On March 19, 2015, Ashley Judd published an article on the news website Mic about the threats of violence she received after tweeting about Kentucky basketball. Judd tweeted that Kentucky’s opponent was “playing dirty & can kiss my team’s free throw making a—.” In response, basketball fans called Judd a “whore,” “bitch,” and “cunt” and made threats of physical and sexual violence.
These responses are deeply problematic—not just because of their extremely violent nature, but also because they are used to target women online. Judd asserts that even when people like her uncle make similar points about Kentucky’s gameplay, he does not face threats because of his position as a “male sports fan.” Judd rightfully points out that the tweets she received represent a “devastating social norm experienced by millions of girls and women on the Internet.”
Cultural studies scholar Emma Alice Jane calls this gendered e-bile, “a hostile misogynist rhetoric on the Internet” and “a type of discourse marked by graphic threats of sexual violence, explicit ad hominem invective and unapologetic misogyny.” Like Judd, Jane points out that gendered e-bile is not unique to people who are particularly famous or controversial. Rather, these kinds of threats are widespread and common—so much so that Jane calls them “a lingua franca in many sectors of the cybersphere.”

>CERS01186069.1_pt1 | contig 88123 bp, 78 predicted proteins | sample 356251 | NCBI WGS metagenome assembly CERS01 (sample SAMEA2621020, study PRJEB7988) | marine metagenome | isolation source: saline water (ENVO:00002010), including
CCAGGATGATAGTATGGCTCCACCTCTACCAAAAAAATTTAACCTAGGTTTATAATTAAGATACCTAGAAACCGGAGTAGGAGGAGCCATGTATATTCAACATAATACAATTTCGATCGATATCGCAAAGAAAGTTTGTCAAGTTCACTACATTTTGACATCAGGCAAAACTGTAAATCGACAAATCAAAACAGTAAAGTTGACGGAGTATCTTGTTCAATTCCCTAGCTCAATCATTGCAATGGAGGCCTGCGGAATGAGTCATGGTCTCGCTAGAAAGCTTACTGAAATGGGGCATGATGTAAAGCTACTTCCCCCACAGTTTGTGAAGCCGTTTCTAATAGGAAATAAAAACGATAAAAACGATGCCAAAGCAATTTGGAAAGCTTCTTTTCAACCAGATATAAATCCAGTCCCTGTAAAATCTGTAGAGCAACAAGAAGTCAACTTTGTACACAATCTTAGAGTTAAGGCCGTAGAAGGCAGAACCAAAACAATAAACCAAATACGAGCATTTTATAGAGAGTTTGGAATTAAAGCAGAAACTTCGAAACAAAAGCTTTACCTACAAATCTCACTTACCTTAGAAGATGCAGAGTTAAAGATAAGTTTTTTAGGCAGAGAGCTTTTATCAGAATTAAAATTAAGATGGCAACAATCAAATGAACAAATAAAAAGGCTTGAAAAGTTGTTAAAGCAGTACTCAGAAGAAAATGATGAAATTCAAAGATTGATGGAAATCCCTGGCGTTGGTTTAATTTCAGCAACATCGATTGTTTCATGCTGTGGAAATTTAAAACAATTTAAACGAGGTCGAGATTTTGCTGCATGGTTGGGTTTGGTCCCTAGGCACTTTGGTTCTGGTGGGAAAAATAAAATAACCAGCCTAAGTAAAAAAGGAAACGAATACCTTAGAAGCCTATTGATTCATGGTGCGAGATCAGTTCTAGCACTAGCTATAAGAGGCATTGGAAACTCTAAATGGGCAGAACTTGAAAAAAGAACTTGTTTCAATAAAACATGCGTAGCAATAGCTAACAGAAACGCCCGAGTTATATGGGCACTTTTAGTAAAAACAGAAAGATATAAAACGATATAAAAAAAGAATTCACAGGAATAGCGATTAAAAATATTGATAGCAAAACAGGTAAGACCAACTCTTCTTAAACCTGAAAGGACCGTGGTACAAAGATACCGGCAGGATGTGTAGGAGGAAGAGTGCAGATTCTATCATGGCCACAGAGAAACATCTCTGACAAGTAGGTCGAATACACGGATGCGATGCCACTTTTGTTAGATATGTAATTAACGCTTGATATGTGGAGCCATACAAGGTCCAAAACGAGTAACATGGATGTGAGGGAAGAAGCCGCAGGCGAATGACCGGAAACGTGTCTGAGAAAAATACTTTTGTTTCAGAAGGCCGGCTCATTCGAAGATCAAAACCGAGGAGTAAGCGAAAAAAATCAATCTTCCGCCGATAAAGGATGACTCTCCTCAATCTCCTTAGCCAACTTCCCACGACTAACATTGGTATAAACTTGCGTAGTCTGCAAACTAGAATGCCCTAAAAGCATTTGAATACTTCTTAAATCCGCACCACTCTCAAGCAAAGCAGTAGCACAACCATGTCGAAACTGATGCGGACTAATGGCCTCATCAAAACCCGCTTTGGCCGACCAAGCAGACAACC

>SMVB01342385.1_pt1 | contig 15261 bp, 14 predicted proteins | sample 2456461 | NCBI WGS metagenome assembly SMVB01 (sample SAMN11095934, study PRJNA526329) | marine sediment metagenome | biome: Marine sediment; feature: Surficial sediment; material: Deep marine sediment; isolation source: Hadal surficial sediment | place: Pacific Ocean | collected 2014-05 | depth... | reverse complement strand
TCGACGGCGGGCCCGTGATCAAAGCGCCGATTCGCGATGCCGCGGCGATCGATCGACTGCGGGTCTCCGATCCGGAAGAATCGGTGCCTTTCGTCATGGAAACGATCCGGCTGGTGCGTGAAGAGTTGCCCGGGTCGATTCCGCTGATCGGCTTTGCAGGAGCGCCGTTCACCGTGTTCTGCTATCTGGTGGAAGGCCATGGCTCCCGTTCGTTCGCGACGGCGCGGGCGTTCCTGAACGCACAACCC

Wisconsin fans can help make sure that this kind of thing doesn’t happen for women like Ashley Judd. As we all watch Wisconsin play in the NCAA men’s basketball championship tonight, and as we discuss their play afterwards, we must welcome the voices of women fans. We need to make sure that Badgers don’t call Ashley Judd — or women like her — a bitch for daring to talk about basketball.
If anything, this year’s Wisconsin men’s basketball team has taught us that being a Badger means staying loose, having fun, and playing good, clean games. For Badgers, those three things aren’t contradictory—they are what makes Wisconsin a winning team. And they can be what makes Badger basketball fandom the fandom that everyone else wishes they had. We all know our team is better than Duke. Let’s show them that our fans are too.
Jane, Emma Alice. “‘Back to the Kitchen, Cunt’: Speaking the Unspeakable about Online Misogyny.” Continuum: Journal of Media & Cultural Studies 28, no. 4 (2014): 558–70.